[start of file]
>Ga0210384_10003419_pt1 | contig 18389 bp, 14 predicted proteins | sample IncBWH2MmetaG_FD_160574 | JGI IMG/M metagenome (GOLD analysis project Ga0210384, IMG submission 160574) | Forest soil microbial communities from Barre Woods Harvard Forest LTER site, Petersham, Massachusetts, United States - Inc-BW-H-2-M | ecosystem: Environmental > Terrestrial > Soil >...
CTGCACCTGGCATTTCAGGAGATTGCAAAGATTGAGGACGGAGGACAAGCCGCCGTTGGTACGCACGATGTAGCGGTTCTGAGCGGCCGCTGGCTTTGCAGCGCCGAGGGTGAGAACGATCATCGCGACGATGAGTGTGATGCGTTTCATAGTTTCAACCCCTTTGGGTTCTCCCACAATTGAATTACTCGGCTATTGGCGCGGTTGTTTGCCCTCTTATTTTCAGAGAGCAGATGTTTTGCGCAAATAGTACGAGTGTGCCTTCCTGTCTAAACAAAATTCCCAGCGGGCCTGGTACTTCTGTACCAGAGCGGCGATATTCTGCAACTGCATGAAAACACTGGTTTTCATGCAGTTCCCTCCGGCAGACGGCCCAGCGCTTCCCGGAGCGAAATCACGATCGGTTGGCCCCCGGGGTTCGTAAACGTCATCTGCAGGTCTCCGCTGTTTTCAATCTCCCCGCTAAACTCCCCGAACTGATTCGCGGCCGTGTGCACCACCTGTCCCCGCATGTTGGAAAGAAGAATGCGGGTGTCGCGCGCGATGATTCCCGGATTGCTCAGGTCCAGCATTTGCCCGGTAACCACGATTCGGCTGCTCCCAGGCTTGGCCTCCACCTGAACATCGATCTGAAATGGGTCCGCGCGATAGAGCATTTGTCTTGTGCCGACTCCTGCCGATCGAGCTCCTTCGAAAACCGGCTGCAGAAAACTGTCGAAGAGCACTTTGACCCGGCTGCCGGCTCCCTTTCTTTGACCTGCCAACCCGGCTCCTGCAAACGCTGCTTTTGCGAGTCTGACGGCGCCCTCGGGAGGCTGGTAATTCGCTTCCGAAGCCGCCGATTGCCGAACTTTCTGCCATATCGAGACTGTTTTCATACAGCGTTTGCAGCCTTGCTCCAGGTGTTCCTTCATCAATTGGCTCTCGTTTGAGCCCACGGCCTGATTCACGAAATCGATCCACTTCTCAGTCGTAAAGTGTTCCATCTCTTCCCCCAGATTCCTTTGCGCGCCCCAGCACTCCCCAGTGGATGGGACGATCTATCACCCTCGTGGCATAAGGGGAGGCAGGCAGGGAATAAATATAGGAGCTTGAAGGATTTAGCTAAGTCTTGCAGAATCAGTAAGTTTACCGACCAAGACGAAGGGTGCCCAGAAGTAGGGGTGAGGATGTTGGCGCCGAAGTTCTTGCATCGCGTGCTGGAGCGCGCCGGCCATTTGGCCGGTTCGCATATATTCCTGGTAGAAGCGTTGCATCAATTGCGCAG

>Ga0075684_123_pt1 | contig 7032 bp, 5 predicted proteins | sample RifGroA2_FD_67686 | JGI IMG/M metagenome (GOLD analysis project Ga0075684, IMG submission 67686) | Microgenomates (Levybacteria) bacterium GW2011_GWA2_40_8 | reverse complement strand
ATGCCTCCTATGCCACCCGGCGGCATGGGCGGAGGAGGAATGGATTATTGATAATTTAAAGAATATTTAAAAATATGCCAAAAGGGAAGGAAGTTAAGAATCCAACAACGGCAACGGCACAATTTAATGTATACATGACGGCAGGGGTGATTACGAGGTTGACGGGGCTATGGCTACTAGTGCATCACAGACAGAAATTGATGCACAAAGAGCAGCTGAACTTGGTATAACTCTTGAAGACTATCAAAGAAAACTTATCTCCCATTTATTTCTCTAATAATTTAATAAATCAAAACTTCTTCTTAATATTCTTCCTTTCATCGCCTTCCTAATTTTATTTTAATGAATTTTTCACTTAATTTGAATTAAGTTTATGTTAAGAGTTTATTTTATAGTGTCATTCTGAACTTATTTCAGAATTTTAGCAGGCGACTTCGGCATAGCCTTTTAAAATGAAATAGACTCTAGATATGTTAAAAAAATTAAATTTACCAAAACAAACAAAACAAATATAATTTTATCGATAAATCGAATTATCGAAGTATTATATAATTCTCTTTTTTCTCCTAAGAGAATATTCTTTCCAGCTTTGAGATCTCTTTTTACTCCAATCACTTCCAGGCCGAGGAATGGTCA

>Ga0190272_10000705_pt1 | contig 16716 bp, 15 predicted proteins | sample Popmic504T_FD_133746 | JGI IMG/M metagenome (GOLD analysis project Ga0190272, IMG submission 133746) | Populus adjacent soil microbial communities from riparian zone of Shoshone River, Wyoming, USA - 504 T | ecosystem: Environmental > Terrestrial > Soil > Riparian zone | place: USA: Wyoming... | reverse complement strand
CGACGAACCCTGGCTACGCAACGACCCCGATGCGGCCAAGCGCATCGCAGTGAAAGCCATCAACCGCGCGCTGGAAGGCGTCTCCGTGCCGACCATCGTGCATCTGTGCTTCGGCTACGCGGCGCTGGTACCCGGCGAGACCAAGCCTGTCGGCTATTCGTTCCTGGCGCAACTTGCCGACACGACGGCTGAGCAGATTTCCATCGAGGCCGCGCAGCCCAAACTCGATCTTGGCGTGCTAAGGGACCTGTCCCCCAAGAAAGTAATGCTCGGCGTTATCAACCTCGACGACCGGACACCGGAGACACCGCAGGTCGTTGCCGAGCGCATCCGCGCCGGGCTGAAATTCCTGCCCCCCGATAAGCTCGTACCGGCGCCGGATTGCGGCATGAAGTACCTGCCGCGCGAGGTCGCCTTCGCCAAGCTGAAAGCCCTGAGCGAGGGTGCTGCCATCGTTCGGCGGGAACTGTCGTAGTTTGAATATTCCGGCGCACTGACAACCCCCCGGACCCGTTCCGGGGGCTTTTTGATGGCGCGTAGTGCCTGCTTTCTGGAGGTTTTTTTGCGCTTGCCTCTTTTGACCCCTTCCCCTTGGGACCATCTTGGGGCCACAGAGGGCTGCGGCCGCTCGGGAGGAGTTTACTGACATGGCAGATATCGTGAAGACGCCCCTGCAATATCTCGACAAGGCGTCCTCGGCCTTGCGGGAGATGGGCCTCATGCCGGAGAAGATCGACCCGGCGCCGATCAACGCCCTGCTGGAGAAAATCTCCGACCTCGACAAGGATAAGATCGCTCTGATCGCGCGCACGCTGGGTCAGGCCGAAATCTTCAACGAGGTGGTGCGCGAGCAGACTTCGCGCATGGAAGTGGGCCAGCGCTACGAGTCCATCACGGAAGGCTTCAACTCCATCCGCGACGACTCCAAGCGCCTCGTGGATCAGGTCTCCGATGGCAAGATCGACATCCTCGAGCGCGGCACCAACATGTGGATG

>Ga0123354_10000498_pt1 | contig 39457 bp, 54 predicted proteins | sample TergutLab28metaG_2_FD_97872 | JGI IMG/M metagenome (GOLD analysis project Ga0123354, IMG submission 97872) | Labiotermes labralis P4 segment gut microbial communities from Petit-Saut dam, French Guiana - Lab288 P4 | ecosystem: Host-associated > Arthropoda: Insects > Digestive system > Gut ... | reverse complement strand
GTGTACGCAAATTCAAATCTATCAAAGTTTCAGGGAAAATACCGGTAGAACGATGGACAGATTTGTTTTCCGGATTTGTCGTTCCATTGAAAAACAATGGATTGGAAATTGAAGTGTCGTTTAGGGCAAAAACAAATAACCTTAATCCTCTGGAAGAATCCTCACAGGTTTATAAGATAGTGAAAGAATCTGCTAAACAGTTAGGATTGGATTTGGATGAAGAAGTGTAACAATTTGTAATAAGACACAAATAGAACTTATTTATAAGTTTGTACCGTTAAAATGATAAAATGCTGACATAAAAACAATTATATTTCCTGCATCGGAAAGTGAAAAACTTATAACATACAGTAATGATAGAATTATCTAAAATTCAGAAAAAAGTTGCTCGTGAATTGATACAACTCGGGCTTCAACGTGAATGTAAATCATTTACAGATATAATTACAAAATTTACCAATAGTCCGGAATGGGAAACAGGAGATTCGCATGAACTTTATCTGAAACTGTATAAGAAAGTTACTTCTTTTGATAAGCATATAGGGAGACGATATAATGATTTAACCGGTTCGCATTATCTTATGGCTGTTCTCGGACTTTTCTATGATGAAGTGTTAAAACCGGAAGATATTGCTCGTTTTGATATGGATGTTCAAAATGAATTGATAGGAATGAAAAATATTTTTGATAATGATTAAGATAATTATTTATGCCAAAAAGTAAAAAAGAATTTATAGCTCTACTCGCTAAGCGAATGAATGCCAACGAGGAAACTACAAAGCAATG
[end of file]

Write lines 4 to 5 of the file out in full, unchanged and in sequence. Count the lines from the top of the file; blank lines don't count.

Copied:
ATGCCTCCTATGCCACCCGGCGGCATGGGCGGAGGAGGAATGGATTATTGATAATTTAAAGAATATTTAAAAATATGCCAAAAGGGAAGGAAGTTAAGAATCCAACAACGGCAACGGCACAATTTAATGTATACATGACGGCAGGGGTGATTACGAGGTTGACGGGGCTATGGCTACTAGTGCATCACAGACAGAAATTGATGCACAAAGAGCAGCTGAACTTGGTATAACTCTTGAAGACTATCAAAGAAAACTTATCTCCCATTTATTTCTCTAATAATTTAATAAATCAAAACTTCTTCTTAATATTCTTCCTTTCATCGCCTTCCTAATTTTATTTTAATGAATTTTTCACTTAATTTGAATTAAGTTTATGTTAAGAGTTTATTTTATAGTGTCATTCTGAACTTATTTCAGAATTTTAGCAGGCGACTTCGGCATAGCCTTTTAAAATGAAATAGACTCTAGATATGTTAAAAAAATTAAATTTACCAAAACAAACAAAACAAATATAATTTTATCGATAAATCGAATTATCGAAGTATTATATAATTCTCTTTTTTCTCCTAAGAGAATATTCTTTCCAGCTTTGAGATCTCTTTTTACTCCAATCACTTCCAGGCCGAGGAATGGTCA

>Ga0190272_10000705_pt1 | contig 16716 bp, 15 predicted proteins | sample Popmic504T_FD_133746 | JGI IMG/M metagenome (GOLD analysis project Ga0190272, IMG submission 133746) | Populus adjacent soil microbial communities from riparian zone of Shoshone River, Wyoming, USA - 504 T | ecosystem: Environmental > Terrestrial > Soil > Riparian zone | place: USA: Wyoming... | reverse complement strand